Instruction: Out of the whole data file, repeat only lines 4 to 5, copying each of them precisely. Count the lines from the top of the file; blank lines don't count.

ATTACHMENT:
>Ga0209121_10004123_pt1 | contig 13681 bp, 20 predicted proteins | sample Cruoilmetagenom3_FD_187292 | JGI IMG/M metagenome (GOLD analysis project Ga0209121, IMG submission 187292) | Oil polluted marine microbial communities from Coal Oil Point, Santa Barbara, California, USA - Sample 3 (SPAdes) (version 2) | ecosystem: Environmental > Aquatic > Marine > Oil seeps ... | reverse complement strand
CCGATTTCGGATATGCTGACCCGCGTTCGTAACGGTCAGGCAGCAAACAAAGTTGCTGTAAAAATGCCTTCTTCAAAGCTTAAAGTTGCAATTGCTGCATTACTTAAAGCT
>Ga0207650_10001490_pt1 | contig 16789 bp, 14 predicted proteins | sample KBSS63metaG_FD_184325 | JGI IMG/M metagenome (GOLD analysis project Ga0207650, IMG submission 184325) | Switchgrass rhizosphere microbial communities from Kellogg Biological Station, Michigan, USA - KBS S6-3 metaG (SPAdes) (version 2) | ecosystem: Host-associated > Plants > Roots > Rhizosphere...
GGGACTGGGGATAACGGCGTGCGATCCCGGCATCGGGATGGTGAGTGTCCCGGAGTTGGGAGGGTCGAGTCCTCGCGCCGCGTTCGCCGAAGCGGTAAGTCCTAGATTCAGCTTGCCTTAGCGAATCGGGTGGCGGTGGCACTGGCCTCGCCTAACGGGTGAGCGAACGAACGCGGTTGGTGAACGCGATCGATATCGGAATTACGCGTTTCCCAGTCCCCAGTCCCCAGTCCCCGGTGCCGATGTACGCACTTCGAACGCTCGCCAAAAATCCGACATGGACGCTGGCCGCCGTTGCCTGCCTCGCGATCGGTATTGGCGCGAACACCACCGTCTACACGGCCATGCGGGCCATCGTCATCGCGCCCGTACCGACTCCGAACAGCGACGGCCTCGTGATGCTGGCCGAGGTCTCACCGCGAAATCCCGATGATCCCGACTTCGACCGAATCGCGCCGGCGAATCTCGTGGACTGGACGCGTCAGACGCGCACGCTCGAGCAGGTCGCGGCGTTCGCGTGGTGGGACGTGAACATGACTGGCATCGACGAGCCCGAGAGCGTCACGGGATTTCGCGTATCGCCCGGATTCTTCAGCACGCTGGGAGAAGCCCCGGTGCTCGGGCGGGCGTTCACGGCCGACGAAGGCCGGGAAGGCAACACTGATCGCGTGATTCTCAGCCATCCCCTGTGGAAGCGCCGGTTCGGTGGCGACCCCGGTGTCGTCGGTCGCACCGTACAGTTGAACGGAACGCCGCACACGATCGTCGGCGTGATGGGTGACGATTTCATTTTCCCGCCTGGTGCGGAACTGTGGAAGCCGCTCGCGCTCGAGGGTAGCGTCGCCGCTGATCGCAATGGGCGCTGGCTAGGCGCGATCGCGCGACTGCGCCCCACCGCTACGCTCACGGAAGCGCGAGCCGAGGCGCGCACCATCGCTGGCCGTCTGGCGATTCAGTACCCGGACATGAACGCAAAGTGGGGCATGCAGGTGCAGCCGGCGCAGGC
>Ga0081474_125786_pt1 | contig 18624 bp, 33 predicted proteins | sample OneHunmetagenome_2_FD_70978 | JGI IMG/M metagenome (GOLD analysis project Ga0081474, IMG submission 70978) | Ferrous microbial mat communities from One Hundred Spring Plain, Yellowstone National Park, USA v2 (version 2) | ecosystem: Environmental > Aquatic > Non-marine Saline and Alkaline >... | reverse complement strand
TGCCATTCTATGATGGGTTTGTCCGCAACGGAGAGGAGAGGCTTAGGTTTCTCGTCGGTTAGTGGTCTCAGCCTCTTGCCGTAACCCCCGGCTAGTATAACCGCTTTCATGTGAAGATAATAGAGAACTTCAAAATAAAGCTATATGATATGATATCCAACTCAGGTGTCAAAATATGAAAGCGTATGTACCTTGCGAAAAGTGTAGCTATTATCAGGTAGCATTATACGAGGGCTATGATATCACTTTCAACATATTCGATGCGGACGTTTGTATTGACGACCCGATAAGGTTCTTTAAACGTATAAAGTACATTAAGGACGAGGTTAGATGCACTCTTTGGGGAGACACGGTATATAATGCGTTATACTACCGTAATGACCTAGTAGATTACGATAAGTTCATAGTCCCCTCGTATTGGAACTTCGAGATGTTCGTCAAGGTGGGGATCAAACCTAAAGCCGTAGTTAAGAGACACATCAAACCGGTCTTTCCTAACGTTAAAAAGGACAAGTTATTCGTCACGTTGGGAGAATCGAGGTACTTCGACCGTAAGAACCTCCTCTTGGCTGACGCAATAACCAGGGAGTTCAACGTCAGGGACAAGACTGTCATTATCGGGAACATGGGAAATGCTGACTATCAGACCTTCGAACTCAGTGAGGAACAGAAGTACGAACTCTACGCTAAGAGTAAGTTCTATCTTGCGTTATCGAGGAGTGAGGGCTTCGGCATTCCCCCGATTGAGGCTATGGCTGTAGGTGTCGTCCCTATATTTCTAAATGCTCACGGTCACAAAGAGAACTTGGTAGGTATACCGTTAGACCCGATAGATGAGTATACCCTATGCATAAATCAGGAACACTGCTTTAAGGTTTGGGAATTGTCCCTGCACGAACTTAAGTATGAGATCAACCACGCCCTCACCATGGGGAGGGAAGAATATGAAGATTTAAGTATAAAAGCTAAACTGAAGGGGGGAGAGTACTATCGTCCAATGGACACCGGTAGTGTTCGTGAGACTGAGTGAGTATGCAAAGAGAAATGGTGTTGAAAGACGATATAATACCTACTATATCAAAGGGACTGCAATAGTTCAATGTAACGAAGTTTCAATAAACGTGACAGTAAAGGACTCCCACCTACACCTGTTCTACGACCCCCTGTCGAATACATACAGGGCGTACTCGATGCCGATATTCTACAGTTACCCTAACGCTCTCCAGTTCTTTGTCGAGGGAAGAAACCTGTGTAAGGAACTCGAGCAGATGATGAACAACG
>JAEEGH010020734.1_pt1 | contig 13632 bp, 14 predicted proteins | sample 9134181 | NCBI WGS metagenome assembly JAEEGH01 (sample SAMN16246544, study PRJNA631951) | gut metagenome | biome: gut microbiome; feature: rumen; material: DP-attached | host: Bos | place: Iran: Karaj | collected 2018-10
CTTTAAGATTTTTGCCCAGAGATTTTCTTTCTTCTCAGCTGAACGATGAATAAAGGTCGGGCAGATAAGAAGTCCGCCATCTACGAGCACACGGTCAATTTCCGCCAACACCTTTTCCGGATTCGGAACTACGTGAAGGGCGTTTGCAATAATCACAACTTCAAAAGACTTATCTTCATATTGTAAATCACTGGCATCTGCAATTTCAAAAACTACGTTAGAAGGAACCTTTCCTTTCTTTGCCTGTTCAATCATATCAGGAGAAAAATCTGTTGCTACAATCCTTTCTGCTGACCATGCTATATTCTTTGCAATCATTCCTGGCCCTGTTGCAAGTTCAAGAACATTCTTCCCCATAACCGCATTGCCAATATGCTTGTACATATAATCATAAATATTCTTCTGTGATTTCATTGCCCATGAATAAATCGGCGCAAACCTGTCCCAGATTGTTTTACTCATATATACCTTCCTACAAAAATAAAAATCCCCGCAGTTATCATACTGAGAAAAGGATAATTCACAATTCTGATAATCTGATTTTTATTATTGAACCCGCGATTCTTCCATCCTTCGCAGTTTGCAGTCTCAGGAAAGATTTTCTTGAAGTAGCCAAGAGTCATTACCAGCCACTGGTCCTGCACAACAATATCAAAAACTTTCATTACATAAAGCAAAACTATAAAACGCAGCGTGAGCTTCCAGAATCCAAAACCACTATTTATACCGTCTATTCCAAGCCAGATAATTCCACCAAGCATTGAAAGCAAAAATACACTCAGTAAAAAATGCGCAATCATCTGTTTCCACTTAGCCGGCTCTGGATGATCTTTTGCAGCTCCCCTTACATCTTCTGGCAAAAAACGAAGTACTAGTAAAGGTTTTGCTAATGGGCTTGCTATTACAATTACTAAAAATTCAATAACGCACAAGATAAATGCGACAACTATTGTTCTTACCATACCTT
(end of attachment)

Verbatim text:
GGGACTGGGGATAACGGCGTGCGATCCCGGCATCGGGATGGTGAGTGTCCCGGAGTTGGGAGGGTCGAGTCCTCGCGCCGCGTTCGCCGAAGCGGTAAGTCCTAGATTCAGCTTGCCTTAGCGAATCGGGTGGCGGTGGCACTGGCCTCGCCTAACGGGTGAGCGAACGAACGCGGTTGGTGAACGCGATCGATATCGGAATTACGCGTTTCCCAGTCCCCAGTCCCCAGTCCCCGGTGCCGATGTACGCACTTCGAACGCTCGCCAAAAATCCGACATGGACGCTGGCCGCCGTTGCCTGCCTCGCGATCGGTATTGGCGCGAACACCACCGTCTACACGGCCATGCGGGCCATCGTCATCGCGCCCGTACCGACTCCGAACAGCGACGGCCTCGTGATGCTGGCCGAGGTCTCACCGCGAAATCCCGATGATCCCGACTTCGACCGAATCGCGCCGGCGAATCTCGTGGACTGGACGCGTCAGACGCGCACGCTCGAGCAGGTCGCGGCGTTCGCGTGGTGGGACGTGAACATGACTGGCATCGACGAGCCCGAGAGCGTCACGGGATTTCGCGTATCGCCCGGATTCTTCAGCACGCTGGGAGAAGCCCCGGTGCTCGGGCGGGCGTTCACGGCCGACGAAGGCCGGGAAGGCAACACTGATCGCGTGATTCTCAGCCATCCCCTGTGGAAGCGCCGGTTCGGTGGCGACCCCGGTGTCGTCGGTCGCACCGTACAGTTGAACGGAACGCCGCACACGATCGTCGGCGTGATGGGTGACGATTTCATTTTCCCGCCTGGTGCGGAACTGTGGAAGCCGCTCGCGCTCGAGGGTAGCGTCGCCGCTGATCGCAATGGGCGCTGGCTAGGCGCGATCGCGCGACTGCGCCCCACCGCTACGCTCACGGAAGCGCGAGCCGAGGCGCGCACCATCGCTGGCCGTCTGGCGATTCAGTACCCGGACATGAACGCAAAGTGGGGCATGCAGGTGCAGCCGGCGCAGGC
>Ga0081474_125786_pt1 | contig 18624 bp, 33 predicted proteins | sample OneHunmetagenome_2_FD_70978 | JGI IMG/M metagenome (GOLD analysis project Ga0081474, IMG submission 70978) | Ferrous microbial mat communities from One Hundred Spring Plain, Yellowstone National Park, USA v2 (version 2) | ecosystem: Environmental > Aquatic > Non-marine Saline and Alkaline >... | reverse complement strand